Saturday lunch is the quirkiest meal that I have during the week if I am not golfing.  It has been for years.  Why?  Because I never know quite what to have.  I usually end up grazing in the refrigerator and pantry and slapping together some odd bodkin agglomeration of whatever I can find.  Frequently PB & J on crackers.   If I find nothing if interest, I may dash out to the local food mart and snag a few pieces of spanikopita.  Regardless of what I have, Saturday lunch has rarely been satisfying.  A few years ago, however, all that changed.  A fork in the road. . . . . 

There is an old adage that if you give a monkey a typewriter and enough time (and paper), he will eventually tap out a serviceable poem or intelligent article (see  http://en.wikipedia.org/wiki/Infinite_monkey_theorem_in_popular_culture).  Well after decades of trial and error, this chimp came up with a winner of a Saturday lunch. 

I sliced a baguette thinly.  Then spread a layer of Champagne (or honey) mustard, added some smoked salmon, a wedge of fresh avocado and some crumbly chive goat cheese.  I nuked it for about 30 seconds and – voila!   It was a Saturday lunch destined for the time capsule.  I made extra and served it to Donna and she immediately asked for the recipe.  That was a true endorsement of my creation. 

From then on, I have been scrupulous about keeping these treasured ingredients close at hand.  And I can’t wait for Saturday lunch.  Whether or not I’m golfing. . . .  


I began collecting autographs at the ripe old age of 6.  My father would take me to Wrigley Field – home of the (then) hapless Chicago Cubs.  He would settle into his grandstand seat with a hot dog and a beer and I would gallop down the concrete steps to troll for autographs from the likes of Hank Sauer (see post of August 2, 2011).   Then things got serious. 

After buying and reselling the entire archives of the Chicago Rock Island Railroad (a 10 story building with 100,000 square feet of history) (see June 18, 2017), I began buying and selling autograph material.  For nearly 40 years, I published catalogs and listings of manuscript material.  And rare books.  Back in the day, when auction bids had no minimums, I might bid on a hundred items — and win five or ten.  At five to ten bucks each.  Then I’d arbitrage them.  Quickly. . . .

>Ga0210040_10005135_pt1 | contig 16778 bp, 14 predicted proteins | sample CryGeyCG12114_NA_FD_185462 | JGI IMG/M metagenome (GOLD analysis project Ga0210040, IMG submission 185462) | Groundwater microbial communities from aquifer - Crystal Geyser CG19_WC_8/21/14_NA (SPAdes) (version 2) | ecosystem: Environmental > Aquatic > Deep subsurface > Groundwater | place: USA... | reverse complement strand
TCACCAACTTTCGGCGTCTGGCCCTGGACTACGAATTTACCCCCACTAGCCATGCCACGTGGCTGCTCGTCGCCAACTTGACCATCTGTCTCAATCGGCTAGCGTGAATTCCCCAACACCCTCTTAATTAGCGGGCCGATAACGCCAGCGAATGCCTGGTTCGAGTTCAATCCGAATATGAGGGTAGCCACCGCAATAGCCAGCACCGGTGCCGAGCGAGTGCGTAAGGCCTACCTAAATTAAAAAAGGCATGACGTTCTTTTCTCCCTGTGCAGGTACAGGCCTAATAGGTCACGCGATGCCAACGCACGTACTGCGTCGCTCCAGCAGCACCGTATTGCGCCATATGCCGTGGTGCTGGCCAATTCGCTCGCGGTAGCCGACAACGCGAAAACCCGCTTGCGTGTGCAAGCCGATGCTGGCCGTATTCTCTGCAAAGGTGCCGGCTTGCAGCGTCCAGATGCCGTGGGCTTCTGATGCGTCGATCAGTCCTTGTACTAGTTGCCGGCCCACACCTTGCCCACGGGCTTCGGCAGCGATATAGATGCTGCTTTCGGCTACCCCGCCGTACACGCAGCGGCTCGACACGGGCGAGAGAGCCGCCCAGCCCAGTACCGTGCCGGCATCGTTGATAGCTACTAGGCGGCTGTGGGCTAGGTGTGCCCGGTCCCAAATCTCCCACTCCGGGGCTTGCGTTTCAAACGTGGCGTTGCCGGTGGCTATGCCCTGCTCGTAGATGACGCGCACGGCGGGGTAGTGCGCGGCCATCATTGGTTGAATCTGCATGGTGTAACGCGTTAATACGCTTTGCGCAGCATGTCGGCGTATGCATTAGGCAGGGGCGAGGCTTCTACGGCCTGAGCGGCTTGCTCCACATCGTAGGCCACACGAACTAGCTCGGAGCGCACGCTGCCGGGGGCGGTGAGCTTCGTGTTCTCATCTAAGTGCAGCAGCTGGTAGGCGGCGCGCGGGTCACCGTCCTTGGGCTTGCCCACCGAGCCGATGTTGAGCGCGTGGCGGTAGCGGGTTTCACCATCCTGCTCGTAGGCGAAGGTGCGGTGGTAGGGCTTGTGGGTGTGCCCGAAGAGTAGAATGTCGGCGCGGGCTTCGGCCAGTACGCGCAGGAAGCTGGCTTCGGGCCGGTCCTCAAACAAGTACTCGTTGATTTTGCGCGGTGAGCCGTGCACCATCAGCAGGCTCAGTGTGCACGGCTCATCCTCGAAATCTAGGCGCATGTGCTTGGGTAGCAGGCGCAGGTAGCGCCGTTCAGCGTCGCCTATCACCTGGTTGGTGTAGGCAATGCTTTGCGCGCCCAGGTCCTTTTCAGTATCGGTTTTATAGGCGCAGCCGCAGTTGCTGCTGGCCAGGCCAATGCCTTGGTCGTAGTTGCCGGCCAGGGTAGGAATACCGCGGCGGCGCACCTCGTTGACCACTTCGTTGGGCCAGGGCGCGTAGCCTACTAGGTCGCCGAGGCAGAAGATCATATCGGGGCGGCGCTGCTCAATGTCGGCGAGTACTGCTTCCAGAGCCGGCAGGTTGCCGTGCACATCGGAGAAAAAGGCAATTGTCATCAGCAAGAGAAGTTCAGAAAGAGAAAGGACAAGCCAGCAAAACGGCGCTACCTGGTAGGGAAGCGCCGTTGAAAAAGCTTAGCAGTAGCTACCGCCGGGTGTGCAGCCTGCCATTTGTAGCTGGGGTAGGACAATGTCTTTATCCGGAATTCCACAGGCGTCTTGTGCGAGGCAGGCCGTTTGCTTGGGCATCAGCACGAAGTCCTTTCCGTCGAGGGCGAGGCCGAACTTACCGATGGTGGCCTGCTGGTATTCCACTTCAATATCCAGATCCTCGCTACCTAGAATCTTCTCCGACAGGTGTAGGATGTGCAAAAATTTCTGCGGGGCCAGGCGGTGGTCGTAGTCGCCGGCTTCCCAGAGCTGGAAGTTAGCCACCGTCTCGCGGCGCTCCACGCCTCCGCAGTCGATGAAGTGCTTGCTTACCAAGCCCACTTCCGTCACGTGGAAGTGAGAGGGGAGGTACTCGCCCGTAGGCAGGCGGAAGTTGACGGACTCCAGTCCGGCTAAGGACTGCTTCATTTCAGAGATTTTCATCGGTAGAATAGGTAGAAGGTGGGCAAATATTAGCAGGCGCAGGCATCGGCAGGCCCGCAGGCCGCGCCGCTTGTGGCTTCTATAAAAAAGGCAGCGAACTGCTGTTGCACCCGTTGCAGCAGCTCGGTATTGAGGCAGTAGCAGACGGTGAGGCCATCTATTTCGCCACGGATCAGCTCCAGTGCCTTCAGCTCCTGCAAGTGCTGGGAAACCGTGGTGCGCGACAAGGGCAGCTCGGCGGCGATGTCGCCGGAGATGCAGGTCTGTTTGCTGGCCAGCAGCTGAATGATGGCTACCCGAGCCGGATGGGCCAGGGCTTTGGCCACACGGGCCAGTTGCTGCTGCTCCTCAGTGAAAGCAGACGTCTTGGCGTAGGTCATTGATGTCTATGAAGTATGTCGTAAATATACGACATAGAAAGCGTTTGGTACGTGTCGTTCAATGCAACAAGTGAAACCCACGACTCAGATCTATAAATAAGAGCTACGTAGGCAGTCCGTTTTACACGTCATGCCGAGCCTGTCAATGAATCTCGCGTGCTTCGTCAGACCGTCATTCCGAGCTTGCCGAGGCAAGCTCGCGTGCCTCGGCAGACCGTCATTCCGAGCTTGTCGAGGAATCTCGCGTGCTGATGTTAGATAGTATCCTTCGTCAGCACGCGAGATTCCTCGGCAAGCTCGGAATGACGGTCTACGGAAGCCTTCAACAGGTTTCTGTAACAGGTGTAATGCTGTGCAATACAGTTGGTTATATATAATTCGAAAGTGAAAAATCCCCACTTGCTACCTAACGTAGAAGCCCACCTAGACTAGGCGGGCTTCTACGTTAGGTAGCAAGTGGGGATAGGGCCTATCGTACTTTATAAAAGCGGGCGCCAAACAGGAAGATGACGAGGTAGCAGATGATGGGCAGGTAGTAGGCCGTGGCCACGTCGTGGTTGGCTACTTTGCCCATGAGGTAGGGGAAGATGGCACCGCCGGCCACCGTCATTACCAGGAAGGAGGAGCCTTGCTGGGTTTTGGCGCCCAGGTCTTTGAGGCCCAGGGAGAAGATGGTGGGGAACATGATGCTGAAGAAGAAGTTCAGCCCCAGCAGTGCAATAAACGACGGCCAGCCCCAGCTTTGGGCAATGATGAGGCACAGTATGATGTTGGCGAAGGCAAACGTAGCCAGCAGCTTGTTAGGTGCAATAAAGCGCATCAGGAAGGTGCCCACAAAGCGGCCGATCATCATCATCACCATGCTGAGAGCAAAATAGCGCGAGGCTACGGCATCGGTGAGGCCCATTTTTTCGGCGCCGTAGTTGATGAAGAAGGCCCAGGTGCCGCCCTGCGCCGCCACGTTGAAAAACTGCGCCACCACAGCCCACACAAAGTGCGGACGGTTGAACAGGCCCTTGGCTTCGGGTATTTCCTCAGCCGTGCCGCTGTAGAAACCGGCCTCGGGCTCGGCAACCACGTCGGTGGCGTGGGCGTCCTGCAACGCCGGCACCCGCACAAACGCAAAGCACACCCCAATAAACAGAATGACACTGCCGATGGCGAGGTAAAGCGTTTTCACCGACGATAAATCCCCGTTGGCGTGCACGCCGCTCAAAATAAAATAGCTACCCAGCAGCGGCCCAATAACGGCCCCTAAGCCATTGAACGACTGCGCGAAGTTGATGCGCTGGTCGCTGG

Personally, I collect original handwritten letters and documents of Justices of the United States Supreme Court.   And have one of three collections in private hands.  

One of the great resources for collectors of history in its handwritten form is The Manuscript Society — http://www.manuscript.org .  I became President in 2002 – in Dublin and Belfast, NI.  I was invited to speak at Stormont – the NI Parliament (and sat in Ian Paisley’s seat).  The Manuscript Society is definitely worth the price of admission ($85.00 a year).  If you have an interest in history, manuscripts, genealogy or antiquarian curiosities, check it out.  You will not be disappointed.      

The Doyle Family

Do you know someone with the last name “Doyle”?  They may think they’re Irish.  But. . . .

In my post of December 16, 2011, I spoke of the Viking era (790 A.D. – 1066 A.D.).  And I mentioned that the Vikings who raided – and remained behind in — Ireland (usually because they had met a young lady) – were given the name “Doyle” which is from the Celtic Ó Dubhghaill, which means “son of the dark (or evil) foreigner.”  This is the name that indigenous Celts called Danish Vikings who started settling in Ireland and Scotland beginning in the 9th Century.